Salesforce Foundation’s Suzanne DiBianca reveals changes she is seeing in corporate social responsibility – including a new ‘bottom-up’ approach.
New employees are taking jobs based on a company’s corporate social responsibility (CSR) activity. This was one of the trends in corporate philanthropy revealed by Salesforce Foundation’s president and co-founder, Suzanne DiBianca (pictured right) during a recent visit to Australia from the United States.
“The promising thing about today’s CSR landscape is that it’s growing and it’s becoming a movement,” she said. “It’s moving away from the marketing department and entering HR. In Silicon Valley young graduates and employees are accepting jobs depending upon whether a company has a CSR initiative in place.”
“We’re seeing companies competing based on who has the best CSR strategy and who makes their employees feel good on a community service level,” she added. “It’s becoming core to corporate company culture and ultimately, that’s helping not-for-profits grow and achieve.”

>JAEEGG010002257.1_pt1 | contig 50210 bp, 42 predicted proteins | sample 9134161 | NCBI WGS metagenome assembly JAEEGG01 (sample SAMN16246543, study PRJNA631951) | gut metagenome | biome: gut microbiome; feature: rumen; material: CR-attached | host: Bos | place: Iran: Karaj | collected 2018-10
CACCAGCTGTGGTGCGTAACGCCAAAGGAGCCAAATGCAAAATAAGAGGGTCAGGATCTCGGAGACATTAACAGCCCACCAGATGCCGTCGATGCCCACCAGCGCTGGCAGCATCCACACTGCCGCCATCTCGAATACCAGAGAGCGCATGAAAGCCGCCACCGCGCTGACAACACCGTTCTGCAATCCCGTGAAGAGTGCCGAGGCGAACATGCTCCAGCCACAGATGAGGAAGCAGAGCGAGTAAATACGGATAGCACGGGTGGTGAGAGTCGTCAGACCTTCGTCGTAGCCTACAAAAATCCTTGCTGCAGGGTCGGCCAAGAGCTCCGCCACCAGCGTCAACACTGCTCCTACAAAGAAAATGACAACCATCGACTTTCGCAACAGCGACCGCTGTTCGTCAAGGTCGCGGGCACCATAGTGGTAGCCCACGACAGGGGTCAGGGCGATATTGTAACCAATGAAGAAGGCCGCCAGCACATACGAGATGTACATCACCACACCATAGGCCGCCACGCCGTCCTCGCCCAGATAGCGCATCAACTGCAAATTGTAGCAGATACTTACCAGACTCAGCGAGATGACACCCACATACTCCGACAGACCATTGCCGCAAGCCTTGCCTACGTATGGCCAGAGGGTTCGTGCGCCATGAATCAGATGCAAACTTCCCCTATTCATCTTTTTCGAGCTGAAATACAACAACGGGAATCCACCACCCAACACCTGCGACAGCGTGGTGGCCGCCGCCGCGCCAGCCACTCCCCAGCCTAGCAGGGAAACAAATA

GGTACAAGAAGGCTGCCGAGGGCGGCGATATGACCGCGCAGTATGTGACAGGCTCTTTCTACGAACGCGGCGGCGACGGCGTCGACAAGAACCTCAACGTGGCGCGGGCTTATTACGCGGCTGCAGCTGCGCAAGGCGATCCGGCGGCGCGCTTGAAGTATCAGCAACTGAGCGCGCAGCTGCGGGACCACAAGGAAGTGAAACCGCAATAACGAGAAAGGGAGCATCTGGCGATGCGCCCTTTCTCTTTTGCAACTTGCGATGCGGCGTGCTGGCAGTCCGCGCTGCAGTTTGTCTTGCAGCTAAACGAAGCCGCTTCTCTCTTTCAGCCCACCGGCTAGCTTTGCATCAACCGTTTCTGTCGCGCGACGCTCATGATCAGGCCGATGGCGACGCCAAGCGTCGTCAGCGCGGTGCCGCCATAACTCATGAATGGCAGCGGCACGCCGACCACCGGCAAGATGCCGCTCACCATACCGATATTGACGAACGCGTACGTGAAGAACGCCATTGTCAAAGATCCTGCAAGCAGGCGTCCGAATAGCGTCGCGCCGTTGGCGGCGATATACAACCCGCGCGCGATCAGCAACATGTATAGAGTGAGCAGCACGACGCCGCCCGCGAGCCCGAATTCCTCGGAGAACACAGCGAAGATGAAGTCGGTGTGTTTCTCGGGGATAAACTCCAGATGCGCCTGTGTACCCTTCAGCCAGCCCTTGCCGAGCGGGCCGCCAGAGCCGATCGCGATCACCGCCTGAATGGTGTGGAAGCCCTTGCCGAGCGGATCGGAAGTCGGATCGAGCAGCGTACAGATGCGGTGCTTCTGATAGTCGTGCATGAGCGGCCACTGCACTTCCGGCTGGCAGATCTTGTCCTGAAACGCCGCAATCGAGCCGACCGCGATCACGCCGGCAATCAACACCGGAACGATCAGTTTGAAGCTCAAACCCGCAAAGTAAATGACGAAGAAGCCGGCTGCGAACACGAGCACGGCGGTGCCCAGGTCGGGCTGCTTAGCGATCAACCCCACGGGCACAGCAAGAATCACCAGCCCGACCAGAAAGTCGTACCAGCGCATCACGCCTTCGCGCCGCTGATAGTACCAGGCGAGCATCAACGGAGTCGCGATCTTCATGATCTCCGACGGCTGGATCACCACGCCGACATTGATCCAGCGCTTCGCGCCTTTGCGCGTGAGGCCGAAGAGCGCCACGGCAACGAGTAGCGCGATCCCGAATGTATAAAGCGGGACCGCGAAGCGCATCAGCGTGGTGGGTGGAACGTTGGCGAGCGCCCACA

The Salesforce Foundation was established 15 years ago by Salesforce – the customer relationship management platform. Of DiBianca’s own feelings as an employee she said, “I’ve always had an inherent need to give back in some way.” Initially, she reveals, she had been “skeptical” of Salesforce’s motives as “at the time there were a lot of corporates talking about philanthropy but in reality they just wanted to be seento be doing something.”
However, when helping to establish the Salesforce Foundation she was taken by its founding philosophy: to leverage 1% of the company’s product, equity and time to improve communities around the world – called the 1:1:1 model. The Foundation now offers the Salesforce product at a discount to 23,000 charities, has provided $73 million in funding grants to charity, and helped Salesforce staff to clock up 743,000 hours as volunteers.
On top of the growing importance of a company’s CSR to new employees, DiBianca has noticed a switch to CSR being “bottom up rather than top down.”
“Philanthropy used to be very top down, depending on what the CEO liked, and it is not that way anymore,” she said. “It’s now more democratically driven.”
“This is an important lesson because if you want philanthropy to be real and not just something that’s stamped on your marketing collateral, you’ve got to have the company’s people own and drive it.”
For charities, understanding these key developments in the corporate sector can help with devising strategies that make it easier to successfully secure and retain corporate partnerships.